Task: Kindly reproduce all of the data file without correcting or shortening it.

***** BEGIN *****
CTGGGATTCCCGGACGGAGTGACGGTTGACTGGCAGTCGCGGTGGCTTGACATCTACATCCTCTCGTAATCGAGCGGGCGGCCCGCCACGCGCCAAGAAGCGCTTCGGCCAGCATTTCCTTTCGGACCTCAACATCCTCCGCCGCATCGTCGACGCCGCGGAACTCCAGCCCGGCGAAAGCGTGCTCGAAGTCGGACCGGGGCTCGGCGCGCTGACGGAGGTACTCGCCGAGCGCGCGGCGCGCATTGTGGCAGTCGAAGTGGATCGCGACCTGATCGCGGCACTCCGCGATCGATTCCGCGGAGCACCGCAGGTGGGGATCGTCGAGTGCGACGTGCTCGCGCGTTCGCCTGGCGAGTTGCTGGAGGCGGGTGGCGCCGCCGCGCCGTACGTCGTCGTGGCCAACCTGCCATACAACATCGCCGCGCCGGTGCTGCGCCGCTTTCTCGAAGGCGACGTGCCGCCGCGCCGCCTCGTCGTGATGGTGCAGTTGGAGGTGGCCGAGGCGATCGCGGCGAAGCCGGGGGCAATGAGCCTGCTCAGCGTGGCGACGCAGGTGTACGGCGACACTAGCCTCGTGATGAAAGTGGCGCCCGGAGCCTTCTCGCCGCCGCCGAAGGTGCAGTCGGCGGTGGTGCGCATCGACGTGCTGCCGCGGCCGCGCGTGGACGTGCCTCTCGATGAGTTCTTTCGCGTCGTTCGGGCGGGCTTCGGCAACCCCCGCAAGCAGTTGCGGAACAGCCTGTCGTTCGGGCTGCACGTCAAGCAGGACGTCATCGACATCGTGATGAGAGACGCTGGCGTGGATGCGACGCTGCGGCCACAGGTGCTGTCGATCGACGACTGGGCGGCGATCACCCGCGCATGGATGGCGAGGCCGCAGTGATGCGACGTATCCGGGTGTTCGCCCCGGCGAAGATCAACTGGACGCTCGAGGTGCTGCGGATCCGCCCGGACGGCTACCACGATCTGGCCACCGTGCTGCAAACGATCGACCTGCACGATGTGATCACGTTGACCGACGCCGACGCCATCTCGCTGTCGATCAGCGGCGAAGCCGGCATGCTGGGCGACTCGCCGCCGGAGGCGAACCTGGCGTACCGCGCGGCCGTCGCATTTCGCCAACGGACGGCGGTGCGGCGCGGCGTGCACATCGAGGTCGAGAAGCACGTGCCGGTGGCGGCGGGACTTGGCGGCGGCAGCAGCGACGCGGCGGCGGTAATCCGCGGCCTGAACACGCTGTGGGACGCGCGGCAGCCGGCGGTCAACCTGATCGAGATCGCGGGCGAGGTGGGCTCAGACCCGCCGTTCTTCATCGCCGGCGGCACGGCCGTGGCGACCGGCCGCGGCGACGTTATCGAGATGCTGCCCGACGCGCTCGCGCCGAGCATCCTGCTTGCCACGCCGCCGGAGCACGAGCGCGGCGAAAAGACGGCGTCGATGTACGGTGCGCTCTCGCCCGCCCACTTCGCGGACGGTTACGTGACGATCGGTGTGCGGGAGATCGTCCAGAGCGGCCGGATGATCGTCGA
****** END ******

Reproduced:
CTGGGATTCCCGGACGGAGTGACGGTTGACTGGCAGTCGCGGTGGCTTGACATCTACATCCTCTCGTAATCGAGCGGGCGGCCCGCCACGCGCCAAGAAGCGCTTCGGCCAGCATTTCCTTTCGGACCTCAACATCCTCCGCCGCATCGTCGACGCCGCGGAACTCCAGCCCGGCGAAAGCGTGCTCGAAGTCGGACCGGGGCTCGGCGCGCTGACGGAGGTACTCGCCGAGCGCGCGGCGCGCATTGTGGCAGTCGAAGTGGATCGCGACCTGATCGCGGCACTCCGCGATCGATTCCGCGGAGCACCGCAGGTGGGGATCGTCGAGTGCGACGTGCTCGCGCGTTCGCCTGGCGAGTTGCTGGAGGCGGGTGGCGCCGCCGCGCCGTACGTCGTCGTGGCCAACCTGCCATACAACATCGCCGCGCCGGTGCTGCGCCGCTTTCTCGAAGGCGACGTGCCGCCGCGCCGCCTCGTCGTGATGGTGCAGTTGGAGGTGGCCGAGGCGATCGCGGCGAAGCCGGGGGCAATGAGCCTGCTCAGCGTGGCGACGCAGGTGTACGGCGACACTAGCCTCGTGATGAAAGTGGCGCCCGGAGCCTTCTCGCCGCCGCCGAAGGTGCAGTCGGCGGTGGTGCGCATCGACGTGCTGCCGCGGCCGCGCGTGGACGTGCCTCTCGATGAGTTCTTTCGCGTCGTTCGGGCGGGCTTCGGCAACCCCCGCAAGCAGTTGCGGAACAGCCTGTCGTTCGGGCTGCACGTCAAGCAGGACGTCATCGACATCGTGATGAGAGACGCTGGCGTGGATGCGACGCTGCGGCCACAGGTGCTGTCGATCGACGACTGGGCGGCGATCACCCGCGCATGGATGGCGAGGCCGCAGTGATGCGACGTATCCGGGTGTTCGCCCCGGCGAAGATCAACTGGACGCTCGAGGTGCTGCGGATCCGCCCGGACGGCTACCACGATCTGGCCACCGTGCTGCAAACGATCGACCTGCACGATGTGATCACGTTGACCGACGCCGACGCCATCTCGCTGTCGATCAGCGGCGAAGCCGGCATGCTGGGCGACTCGCCGCCGGAGGCGAACCTGGCGTACCGCGCGGCCGTCGCATTTCGCCAACGGACGGCGGTGCGGCGCGGCGTGCACATCGAGGTCGAGAAGCACGTGCCGGTGGCGGCGGGACTTGGCGGCGGCAGCAGCGACGCGGCGGCGGTAATCCGCGGCCTGAACACGCTGTGGGACGCGCGGCAGCCGGCGGTCAACCTGATCGAGATCGCGGGCGAGGTGGGCTCAGACCCGCCGTTCTTCATCGCCGGCGGCACGGCCGTGGCGACCGGCCGCGGCGACGTTATCGAGATGCTGCCCGACGCGCTCGCGCCGAGCATCCTGCTTGCCACGCCGCCGGAGCACGAGCGCGGCGAAAAGACGGCGTCGATGTACGGTGCGCTCTCGCCCGCCCACTTCGCGGACGGTTACGTGACGATCGGTGTGCGGGAGATCGTCCAGAGCGGCCGGATGATCGTCGA